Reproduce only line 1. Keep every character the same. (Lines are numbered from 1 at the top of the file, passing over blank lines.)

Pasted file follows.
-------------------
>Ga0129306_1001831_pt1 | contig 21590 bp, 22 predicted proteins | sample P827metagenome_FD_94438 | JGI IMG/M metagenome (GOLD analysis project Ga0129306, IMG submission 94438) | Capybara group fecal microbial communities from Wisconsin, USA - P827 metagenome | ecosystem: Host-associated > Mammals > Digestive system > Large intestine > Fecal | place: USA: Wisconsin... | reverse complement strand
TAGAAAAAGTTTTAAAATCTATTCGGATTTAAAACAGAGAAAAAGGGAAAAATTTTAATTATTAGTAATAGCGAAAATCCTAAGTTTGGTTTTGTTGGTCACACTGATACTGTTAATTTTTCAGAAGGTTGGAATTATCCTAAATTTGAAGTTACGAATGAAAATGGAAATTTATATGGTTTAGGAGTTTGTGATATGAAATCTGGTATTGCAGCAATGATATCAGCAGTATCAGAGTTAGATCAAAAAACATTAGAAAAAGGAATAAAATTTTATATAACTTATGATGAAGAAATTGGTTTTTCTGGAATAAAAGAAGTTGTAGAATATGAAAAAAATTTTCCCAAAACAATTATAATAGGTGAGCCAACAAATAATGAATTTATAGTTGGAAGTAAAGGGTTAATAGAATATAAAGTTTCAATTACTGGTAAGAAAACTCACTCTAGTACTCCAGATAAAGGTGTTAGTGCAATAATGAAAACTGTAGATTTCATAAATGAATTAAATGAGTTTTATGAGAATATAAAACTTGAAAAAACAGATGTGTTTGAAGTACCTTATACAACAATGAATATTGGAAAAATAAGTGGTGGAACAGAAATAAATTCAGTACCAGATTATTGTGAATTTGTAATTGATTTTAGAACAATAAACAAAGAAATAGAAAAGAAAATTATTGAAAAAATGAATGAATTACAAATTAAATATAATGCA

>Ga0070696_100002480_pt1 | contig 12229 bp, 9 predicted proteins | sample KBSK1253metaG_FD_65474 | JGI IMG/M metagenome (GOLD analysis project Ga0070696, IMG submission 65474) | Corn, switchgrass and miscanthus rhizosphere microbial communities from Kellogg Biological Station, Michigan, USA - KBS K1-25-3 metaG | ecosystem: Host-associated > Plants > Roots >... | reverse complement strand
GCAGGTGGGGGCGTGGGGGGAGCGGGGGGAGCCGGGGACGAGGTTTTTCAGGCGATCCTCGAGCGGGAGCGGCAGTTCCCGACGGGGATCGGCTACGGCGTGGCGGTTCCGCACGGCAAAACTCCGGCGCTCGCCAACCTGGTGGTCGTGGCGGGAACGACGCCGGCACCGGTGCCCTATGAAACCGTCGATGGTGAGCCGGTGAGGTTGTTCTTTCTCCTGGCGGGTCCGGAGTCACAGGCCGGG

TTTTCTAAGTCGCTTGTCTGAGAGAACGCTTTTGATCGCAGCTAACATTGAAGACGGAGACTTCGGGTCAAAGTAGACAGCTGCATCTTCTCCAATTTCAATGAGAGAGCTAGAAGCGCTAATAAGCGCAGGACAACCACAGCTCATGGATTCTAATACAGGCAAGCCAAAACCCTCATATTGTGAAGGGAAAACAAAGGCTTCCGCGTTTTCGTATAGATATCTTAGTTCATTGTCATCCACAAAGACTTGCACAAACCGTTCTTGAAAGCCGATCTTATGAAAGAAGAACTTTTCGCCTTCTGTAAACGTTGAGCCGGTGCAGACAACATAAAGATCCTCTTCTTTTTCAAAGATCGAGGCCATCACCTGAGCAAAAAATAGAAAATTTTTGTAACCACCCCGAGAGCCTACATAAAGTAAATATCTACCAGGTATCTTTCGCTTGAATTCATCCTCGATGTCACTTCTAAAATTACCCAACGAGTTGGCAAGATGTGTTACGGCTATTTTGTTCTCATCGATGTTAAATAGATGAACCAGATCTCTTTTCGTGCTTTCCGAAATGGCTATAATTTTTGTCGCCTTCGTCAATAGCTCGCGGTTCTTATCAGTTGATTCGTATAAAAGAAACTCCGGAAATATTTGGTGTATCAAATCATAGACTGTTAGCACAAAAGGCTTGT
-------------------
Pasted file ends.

>Ga0129306_1001831_pt1 | contig 21590 bp, 22 predicted proteins | sample P827metagenome_FD_94438 | JGI IMG/M metagenome (GOLD analysis project Ga0129306, IMG submission 94438) | Capybara group fecal microbial communities from Wisconsin, USA - P827 metagenome | ecosystem: Host-associated > Mammals > Digestive system > Large intestine > Fecal | place: USA: Wisconsin... | reverse complement strand